The case goes to court on April 3 (the day this issue goes to the printers). Until a verdict is reached, The Landowners Association of Geysir plans to continue charging admission and has done so with the exception of the day that the former minister of the interior and current MP Ögmundur Jónasson announced he would be showing up and refusing to pay admission, urging the public to join him in protest of what he says is illegal.
VOX POP: THE PEOPLE SPEAK AT BÆJARINS BEZTU PYLSUR
—Interviews by Yasmin Nowak and Jonathan Pattishall
Should it cost money to go to nature sites in Iceland?
No. We paid recently to see Geysir and we think it’s not right. I don’t want to pay to see something from nature. If I go to see a museum, or houses with grass roofs, it’s normal to pay, because humans have to do something to make sure it looks clean and okay. But for nature sites? No, that’s not normal.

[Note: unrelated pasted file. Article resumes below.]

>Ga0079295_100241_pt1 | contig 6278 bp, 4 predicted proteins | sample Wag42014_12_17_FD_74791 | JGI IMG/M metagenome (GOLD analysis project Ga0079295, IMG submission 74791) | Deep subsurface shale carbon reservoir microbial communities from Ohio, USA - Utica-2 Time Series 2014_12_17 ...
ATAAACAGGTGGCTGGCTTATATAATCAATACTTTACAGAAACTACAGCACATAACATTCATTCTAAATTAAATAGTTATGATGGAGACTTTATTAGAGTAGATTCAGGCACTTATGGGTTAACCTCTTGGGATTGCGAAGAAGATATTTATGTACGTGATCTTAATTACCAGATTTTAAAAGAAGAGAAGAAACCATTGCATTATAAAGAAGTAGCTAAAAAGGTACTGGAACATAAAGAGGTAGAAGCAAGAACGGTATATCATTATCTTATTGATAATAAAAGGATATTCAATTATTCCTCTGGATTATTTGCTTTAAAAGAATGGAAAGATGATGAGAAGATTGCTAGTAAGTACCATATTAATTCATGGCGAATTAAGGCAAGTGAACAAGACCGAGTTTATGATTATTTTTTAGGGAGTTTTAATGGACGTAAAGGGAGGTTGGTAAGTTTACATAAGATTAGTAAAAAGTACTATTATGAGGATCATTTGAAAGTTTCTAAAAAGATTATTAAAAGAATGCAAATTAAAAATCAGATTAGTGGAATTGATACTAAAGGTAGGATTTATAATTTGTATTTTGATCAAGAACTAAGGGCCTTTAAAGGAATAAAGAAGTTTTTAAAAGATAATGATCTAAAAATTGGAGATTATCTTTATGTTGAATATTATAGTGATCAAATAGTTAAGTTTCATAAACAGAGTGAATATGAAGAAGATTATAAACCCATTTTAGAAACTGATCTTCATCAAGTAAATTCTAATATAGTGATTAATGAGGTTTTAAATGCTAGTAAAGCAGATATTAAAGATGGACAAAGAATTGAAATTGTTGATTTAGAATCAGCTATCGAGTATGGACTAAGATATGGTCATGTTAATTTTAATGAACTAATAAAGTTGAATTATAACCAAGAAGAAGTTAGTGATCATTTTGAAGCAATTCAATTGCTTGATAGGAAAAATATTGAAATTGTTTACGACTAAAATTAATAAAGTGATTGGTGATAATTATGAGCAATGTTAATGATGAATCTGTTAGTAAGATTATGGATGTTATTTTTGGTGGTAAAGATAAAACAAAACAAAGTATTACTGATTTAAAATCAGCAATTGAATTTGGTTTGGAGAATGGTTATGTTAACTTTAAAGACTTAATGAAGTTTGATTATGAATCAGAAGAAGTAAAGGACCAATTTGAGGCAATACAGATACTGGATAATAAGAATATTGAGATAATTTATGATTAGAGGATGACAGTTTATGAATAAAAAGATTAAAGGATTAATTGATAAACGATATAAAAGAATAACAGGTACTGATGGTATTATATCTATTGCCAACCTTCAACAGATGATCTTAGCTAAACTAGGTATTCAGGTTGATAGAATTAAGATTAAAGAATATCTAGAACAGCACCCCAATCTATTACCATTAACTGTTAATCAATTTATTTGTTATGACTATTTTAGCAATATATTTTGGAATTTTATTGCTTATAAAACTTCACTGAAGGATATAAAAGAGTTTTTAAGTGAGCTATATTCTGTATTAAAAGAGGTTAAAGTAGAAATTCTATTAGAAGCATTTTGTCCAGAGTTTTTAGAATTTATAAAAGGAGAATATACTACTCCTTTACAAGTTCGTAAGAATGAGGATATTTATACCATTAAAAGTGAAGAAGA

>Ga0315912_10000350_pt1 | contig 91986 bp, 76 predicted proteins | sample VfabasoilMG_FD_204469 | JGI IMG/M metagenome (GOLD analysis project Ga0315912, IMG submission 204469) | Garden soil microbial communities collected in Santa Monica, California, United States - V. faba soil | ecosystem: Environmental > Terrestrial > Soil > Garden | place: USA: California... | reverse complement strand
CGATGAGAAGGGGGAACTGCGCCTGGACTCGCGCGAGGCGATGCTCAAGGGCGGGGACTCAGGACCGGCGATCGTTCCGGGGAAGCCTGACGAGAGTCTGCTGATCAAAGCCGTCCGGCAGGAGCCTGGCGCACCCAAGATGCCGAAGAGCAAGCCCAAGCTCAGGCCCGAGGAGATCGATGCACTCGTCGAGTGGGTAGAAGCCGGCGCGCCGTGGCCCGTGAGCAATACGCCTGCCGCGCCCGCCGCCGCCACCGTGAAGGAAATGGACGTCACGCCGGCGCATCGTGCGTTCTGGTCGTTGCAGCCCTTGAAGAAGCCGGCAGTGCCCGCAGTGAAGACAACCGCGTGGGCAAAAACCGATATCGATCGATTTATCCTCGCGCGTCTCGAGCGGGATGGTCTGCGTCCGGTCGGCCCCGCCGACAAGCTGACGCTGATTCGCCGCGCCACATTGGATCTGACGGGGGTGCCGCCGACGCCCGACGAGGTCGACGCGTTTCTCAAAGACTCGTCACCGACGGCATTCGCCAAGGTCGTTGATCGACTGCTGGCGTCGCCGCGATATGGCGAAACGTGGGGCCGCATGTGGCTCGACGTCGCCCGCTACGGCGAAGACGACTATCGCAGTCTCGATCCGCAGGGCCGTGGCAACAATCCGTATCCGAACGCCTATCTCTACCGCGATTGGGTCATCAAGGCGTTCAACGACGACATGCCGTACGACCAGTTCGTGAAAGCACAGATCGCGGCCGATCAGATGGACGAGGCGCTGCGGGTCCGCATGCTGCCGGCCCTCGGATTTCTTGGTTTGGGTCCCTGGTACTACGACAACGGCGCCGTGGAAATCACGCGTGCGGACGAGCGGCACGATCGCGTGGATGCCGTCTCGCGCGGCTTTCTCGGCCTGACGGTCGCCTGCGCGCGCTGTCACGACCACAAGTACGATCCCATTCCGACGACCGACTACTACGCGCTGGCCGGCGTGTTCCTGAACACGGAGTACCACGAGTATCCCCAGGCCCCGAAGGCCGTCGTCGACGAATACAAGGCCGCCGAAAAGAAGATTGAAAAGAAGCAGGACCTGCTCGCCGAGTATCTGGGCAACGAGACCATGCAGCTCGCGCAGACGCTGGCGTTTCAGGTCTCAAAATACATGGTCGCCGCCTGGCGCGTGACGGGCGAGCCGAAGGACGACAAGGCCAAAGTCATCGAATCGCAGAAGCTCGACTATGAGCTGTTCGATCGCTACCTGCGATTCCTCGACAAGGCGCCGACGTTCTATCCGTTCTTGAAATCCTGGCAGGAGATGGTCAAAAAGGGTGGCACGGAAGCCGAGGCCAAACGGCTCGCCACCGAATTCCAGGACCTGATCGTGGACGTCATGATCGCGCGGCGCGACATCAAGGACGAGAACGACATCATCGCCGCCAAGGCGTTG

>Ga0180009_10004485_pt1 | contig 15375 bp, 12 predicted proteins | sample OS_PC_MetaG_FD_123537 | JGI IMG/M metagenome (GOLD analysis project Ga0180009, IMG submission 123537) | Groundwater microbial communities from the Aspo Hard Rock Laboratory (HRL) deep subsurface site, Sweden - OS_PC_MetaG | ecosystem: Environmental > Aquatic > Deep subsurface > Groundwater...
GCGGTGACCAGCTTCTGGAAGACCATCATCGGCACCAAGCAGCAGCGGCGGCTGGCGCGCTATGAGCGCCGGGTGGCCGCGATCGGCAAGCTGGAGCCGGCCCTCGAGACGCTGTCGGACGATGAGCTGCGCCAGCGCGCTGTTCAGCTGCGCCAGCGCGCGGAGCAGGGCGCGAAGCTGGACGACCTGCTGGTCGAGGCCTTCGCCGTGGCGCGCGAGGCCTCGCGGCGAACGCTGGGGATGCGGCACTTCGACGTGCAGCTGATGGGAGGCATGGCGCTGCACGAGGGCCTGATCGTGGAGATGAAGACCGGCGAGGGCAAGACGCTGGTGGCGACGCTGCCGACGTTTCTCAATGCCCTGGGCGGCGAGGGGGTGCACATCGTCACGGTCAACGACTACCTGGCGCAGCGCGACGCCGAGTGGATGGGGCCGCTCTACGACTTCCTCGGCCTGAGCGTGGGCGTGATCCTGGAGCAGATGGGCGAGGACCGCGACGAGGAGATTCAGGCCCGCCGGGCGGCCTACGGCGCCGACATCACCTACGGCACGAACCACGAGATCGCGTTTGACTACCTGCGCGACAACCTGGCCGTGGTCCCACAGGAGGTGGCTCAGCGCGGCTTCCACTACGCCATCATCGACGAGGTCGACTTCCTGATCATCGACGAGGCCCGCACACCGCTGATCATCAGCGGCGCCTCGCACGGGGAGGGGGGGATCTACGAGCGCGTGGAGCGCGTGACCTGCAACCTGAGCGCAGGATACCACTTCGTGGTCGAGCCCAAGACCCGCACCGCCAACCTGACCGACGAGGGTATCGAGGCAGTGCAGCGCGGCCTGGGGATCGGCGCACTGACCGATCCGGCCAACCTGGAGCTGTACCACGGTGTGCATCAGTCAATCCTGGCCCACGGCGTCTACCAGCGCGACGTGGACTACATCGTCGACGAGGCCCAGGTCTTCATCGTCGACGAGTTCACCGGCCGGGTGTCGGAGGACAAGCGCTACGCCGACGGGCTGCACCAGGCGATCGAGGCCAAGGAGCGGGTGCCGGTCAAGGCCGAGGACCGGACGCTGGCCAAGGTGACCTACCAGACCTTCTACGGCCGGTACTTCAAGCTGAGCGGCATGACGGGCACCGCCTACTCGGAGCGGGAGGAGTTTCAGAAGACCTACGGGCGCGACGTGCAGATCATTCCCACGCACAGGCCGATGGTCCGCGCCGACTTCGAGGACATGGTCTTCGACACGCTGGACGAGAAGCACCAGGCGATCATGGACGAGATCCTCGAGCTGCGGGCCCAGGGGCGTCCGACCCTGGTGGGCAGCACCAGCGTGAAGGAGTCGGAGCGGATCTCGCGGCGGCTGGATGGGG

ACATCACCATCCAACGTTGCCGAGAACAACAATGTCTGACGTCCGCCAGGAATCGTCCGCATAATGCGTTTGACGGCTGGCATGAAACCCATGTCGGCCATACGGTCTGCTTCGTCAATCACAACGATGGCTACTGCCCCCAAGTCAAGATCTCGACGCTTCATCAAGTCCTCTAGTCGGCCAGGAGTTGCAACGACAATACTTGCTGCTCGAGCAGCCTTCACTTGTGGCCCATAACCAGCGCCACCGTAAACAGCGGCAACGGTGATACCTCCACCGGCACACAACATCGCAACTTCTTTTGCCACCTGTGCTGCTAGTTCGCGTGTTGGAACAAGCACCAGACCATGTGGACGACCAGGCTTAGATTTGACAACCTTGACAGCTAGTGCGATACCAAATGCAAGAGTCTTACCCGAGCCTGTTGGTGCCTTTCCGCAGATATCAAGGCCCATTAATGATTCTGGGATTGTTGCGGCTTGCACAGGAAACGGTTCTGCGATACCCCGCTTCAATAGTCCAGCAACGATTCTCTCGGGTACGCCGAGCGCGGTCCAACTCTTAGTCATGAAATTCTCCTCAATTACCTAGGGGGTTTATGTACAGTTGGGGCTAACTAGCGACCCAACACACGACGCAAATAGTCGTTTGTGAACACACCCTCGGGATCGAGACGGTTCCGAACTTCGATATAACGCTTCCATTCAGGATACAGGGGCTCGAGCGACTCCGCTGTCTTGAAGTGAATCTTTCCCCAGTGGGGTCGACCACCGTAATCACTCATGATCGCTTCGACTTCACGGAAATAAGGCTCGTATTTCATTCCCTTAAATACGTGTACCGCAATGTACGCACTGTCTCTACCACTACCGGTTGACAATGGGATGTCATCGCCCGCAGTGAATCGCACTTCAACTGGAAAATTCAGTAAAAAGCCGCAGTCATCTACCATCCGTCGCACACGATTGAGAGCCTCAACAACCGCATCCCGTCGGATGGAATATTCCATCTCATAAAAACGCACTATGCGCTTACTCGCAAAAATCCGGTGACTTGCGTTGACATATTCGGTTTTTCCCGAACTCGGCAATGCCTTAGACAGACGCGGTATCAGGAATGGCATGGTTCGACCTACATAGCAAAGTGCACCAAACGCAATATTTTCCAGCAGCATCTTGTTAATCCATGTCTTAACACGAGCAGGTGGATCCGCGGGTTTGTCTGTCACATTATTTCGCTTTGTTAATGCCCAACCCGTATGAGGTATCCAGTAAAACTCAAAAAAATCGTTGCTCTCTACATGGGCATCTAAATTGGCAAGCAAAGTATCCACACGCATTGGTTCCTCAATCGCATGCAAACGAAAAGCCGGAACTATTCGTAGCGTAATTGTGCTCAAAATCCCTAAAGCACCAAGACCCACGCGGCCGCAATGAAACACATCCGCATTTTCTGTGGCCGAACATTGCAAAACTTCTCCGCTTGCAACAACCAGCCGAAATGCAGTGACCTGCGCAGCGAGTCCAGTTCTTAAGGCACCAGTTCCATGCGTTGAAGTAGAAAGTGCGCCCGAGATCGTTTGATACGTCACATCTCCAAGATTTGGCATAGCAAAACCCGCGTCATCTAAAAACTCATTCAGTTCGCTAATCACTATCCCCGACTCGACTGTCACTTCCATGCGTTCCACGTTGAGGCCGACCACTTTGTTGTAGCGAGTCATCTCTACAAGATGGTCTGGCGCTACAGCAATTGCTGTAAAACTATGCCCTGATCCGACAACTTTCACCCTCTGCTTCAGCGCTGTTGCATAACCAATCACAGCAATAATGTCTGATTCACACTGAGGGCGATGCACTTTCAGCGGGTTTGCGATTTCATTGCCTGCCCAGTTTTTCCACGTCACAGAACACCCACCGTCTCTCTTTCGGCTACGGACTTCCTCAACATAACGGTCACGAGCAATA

If the hot dog stand was a part of the Nature Pass package, would you be more or less likely to buy a pass?
What? If I have to pay? We’re from Switzerland. If this place was in the national parks? No. It’s good, but it should stay here. You can’t put a hot dog stand in a national park.
What do you think about charging for entry to nature sites in Iceland?
I don’t like it. I don’t like the way they charge for it. They want to charge money at each site; that’s crazy. A pass is good, so everybody can pay without being charged everywhere. That’s so crazy. The tourists would be so upset if they were taking money everywhere.
How much would you be willing to pay to visit a site?
I don’t want to pay to visit Gullfoss, I don’t want to. I understand it costs money to run the toilets, so somewhere they must charge money, but I don’t want to pay when I go visit Gullfoss. Simple as that.
Do you think it should cost money to visit nature sites in Iceland?
I guess it depends on what the money goes to. If it goes to support the sites themselves, then yes, absolutely, to ensure they’re maintained and kept good for people to visit in the future.
Should tourists and Icelanders pay the same amount?